Commentary by Karl Deisseroth

"Optogenetics and Psychiatry: Applications, Challenges, and Opportunities"

In this commentary the author describes the development of optogenetics and highlights some of the recent advances reported in this issue of Biological Psychiatry. These studies are placed into a larger context and the author suggests future research directions, including a potential non-optogenetic technique to track temporally precise neuronal activity.


Members of SOBP receive Biological Psychiatry as part of their membership     Click here to learn more about this prestigious journal.


Top 6 Reasons to Publish in Biological Psychiatry  
1.  High Impact Factor - 8.674
2.  4th of 126 Psychiatry Journals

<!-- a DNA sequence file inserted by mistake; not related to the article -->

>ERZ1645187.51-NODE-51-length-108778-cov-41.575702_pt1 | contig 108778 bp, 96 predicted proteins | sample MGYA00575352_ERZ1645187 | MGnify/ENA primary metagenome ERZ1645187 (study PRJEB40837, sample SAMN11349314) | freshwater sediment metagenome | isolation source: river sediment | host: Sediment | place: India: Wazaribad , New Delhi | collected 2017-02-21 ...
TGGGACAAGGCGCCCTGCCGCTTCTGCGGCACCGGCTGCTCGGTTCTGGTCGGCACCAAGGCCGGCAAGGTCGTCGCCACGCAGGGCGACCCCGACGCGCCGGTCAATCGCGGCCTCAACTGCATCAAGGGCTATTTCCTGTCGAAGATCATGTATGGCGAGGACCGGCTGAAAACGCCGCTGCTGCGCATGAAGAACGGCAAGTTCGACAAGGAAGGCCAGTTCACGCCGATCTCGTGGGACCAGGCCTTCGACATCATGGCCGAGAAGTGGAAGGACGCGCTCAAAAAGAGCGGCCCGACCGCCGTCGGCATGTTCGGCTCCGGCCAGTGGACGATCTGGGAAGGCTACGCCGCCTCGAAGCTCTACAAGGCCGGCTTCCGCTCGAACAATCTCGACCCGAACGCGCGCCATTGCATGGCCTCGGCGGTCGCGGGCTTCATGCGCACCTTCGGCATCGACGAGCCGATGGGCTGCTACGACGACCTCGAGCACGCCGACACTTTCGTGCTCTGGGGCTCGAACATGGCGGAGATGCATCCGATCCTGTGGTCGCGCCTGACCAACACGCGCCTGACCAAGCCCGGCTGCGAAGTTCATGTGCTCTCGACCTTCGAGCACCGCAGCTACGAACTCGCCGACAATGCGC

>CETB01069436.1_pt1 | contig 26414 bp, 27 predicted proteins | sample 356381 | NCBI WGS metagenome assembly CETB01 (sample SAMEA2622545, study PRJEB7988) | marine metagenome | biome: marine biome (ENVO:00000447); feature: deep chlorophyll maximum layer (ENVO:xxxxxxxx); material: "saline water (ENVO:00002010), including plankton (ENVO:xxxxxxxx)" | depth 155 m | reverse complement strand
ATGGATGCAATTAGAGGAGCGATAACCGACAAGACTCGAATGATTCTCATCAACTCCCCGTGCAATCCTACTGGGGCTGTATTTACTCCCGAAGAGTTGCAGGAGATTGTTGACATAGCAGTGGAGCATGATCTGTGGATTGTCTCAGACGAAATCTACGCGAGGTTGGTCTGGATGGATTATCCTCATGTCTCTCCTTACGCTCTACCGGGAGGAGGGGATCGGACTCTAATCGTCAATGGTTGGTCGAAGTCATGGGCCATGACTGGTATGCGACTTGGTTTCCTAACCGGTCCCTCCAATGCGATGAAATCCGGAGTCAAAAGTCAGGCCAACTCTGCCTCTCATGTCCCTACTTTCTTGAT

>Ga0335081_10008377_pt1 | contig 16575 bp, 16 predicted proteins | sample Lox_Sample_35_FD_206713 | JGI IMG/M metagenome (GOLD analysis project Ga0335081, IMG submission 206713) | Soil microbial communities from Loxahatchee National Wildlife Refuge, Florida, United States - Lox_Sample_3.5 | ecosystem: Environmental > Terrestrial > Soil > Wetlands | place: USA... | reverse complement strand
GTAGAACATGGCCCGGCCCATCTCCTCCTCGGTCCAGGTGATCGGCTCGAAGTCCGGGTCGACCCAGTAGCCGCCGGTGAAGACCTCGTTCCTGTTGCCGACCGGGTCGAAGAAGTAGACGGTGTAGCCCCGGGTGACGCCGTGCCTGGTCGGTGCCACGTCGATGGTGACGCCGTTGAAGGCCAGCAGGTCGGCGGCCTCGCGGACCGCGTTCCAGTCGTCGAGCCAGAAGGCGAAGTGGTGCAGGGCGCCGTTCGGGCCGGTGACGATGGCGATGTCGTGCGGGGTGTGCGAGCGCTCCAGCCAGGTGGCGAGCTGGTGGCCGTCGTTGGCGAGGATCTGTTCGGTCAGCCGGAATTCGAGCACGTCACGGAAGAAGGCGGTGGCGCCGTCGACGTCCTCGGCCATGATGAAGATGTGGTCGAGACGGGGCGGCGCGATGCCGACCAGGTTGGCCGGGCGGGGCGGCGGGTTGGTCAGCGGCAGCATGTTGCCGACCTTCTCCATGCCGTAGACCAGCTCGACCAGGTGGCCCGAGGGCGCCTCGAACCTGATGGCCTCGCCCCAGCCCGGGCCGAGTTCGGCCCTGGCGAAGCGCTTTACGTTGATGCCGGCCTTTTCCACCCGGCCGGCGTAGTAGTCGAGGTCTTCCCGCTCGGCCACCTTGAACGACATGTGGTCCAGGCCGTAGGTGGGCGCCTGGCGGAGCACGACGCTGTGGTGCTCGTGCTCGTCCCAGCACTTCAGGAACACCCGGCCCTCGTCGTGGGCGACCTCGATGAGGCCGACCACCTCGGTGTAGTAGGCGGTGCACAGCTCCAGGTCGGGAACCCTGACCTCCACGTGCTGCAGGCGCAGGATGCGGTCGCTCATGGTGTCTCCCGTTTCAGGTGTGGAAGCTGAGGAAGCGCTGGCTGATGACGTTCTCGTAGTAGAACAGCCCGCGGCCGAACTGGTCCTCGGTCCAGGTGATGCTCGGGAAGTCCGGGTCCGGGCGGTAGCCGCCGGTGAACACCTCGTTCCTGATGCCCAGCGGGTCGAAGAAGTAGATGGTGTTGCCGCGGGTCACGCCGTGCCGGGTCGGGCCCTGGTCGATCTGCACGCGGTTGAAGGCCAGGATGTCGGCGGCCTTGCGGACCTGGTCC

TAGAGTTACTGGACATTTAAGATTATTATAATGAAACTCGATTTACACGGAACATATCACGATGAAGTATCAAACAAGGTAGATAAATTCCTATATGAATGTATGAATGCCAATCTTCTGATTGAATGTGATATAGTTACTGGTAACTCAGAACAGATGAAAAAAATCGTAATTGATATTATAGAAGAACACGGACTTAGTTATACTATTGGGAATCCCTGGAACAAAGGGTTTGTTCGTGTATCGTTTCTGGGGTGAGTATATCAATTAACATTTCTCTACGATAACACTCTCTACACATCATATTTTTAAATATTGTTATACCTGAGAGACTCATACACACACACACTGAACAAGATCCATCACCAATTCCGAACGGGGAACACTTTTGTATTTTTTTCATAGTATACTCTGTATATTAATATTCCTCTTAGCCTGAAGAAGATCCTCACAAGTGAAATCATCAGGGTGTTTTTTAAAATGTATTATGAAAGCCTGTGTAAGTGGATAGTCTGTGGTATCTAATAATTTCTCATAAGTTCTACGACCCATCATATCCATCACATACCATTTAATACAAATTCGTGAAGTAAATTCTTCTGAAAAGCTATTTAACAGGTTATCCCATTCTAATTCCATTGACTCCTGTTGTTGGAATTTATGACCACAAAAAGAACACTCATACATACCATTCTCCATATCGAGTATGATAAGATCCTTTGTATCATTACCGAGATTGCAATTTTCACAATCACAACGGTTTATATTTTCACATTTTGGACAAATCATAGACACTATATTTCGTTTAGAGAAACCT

3.  15th of 237 Neuroscience Journals
4.  1st Decision - 30 Days
5.  ePubs - 6 Weeks
6.  In Print - 4 Months
Welcome New Members



Hasan A. Baloch

  University of North Carolina Chapel Hill

Srihair Sekhar Bangalore

  Western Psychiatric Institute & Clinic, University of Pittsburgh

Ankur Barua  

  Intl Med University - Malaysia

Hui Hua Chang 

  University of California San Francisco

Volker  A. Coenen

  Bonn University - Germany

Christine DeLorenzo

  Columbia University

Gagan Fervaha

  University of Toronto

Fatemeh Haghighi

  Columbia University

Geoffrey Brian Hall

  McMaster University

Erica C. Heisel   

  University of Michigan

Yoji Hirano         

  VA Boston Health Care Systems / Harvard Medical School

Rene Hurlemann

  University of Bonn - Germany

Sarah Kayser     

  University of Bonn - Germany

Cheng Ta Li

  Taipei Veterans General Hospital - Taiwan

John P. O'Reardon

  University of Medicine & Denistry New Jersey

J. Daniel Ragland

  University of California at Davis

Marco Andrea Riva

  University of Milan - Italy

Marisas Roberto

  Scripps Research Institute

Katya Rubia